An interesting line from James Forsyth in his Spectator column this week:
It is difficult to understate the depth of ministerial frustration. One secretary of state is so fed up with his department’s refusal to answer his questions that he has asked a friend of his, an MP, to put in a Freedom of Information request. In all departments, the civil service is refusing, point blank, to discuss details about what the Labour government did — so Tory and Lib Dem ministers cannot even find out which mistakes they should avoid.
So, to put it another way, a minister is having to get a mate to FOI his own government department to get information.
Sounds absurd doesn’t it? On one hand, we hear mutterings about journalists abusing FOI ‘just to get stories’ (the shame!) and suggestions every FOI request should carry a fee to deter troublemakers, yet on the other, public sector bureaucracy is also creating a heavier-than-needed FOI workload.
I regularly spot instances where politicians have had to use FOI to get information which you’d assume they would have easier access to than the rest of us.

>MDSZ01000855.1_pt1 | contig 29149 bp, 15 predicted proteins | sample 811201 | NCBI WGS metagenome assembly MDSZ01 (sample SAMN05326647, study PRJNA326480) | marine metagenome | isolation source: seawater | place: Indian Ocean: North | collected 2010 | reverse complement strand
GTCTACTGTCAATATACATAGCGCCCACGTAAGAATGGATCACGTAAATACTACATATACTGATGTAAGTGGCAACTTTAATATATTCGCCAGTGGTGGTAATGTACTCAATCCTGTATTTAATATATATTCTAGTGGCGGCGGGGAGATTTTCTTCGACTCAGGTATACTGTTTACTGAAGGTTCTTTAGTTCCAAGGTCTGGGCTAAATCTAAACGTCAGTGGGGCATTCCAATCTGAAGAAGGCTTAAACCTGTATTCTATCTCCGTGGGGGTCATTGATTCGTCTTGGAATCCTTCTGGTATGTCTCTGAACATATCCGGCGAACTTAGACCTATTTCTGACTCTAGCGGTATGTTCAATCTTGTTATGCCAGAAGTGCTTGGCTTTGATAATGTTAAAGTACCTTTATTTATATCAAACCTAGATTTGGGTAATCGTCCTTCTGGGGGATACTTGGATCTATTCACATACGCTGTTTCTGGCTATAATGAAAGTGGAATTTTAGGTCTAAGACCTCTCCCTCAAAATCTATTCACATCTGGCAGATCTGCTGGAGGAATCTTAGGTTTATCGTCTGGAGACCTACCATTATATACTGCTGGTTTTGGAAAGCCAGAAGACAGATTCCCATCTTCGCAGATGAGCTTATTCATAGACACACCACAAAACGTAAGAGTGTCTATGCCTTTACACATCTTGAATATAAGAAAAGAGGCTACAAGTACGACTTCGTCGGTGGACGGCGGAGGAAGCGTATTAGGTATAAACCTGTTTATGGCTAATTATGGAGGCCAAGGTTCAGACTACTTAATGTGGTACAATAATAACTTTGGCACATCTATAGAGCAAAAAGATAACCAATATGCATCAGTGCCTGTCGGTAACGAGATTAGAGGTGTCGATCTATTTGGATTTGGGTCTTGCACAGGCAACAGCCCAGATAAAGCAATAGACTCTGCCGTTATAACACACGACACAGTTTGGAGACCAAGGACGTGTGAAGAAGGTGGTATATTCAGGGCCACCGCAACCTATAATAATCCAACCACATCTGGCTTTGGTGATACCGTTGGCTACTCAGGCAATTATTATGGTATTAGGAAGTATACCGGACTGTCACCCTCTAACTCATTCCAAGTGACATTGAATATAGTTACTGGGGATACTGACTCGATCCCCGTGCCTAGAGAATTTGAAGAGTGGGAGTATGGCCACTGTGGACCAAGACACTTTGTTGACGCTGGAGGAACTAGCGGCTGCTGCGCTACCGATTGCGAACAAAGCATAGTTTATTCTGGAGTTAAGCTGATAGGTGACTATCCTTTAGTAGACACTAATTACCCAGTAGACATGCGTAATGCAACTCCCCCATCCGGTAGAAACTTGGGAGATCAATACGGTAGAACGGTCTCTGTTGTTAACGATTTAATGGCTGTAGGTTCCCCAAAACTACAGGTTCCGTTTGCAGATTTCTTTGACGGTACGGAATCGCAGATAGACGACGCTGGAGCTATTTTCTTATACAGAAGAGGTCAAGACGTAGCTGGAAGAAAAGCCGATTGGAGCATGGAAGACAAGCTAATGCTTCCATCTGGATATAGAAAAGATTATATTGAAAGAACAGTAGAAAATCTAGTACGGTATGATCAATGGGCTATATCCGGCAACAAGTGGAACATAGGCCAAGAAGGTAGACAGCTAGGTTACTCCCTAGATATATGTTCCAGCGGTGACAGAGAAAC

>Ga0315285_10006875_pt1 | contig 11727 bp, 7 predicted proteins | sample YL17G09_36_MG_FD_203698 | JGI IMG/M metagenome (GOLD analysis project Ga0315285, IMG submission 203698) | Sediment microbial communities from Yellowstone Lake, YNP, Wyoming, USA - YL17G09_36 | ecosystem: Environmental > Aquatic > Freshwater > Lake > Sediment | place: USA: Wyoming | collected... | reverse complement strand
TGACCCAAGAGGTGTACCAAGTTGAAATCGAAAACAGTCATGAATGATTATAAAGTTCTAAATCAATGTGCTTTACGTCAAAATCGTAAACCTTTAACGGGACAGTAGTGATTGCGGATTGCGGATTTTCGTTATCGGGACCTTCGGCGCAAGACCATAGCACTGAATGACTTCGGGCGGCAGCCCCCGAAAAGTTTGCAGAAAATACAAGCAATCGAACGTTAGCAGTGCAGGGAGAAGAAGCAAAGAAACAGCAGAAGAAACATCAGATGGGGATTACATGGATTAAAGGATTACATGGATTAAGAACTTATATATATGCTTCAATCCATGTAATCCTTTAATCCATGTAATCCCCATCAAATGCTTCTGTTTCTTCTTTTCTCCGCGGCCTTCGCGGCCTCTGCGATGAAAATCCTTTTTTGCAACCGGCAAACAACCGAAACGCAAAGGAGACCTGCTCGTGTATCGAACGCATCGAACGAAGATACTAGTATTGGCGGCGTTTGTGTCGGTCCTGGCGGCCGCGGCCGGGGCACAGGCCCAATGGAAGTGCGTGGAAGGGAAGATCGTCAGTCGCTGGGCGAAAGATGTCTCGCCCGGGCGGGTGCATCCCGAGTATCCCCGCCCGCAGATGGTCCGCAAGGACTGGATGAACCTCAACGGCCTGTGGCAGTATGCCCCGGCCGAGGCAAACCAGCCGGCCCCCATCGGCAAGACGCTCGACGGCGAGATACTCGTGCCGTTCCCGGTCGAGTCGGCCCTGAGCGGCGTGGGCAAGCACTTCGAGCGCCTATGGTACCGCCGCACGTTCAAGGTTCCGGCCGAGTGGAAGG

The problem seems particularly acute at the Welsh Assembly. Do a search for ‘am Freedom of information’ (the AM standing for Assembly Member) and a whole string of stories based on information assembly members obtained under FOI.
Councillor FOI requests to their own councils aren’t unheard of, either. Neither are FOI requests between councils.
Of course, the tale cited by Forsyth could have been exaggerated to prove a point – but it doesn’t sound unbelievable. It’s an extreme example of an issue which crops up at every level of the public sector.
If organisations are finding FOI too expensive, the answer is surely to be more open. It surely costs less to be open than to spend time trying to make people jump through hoops.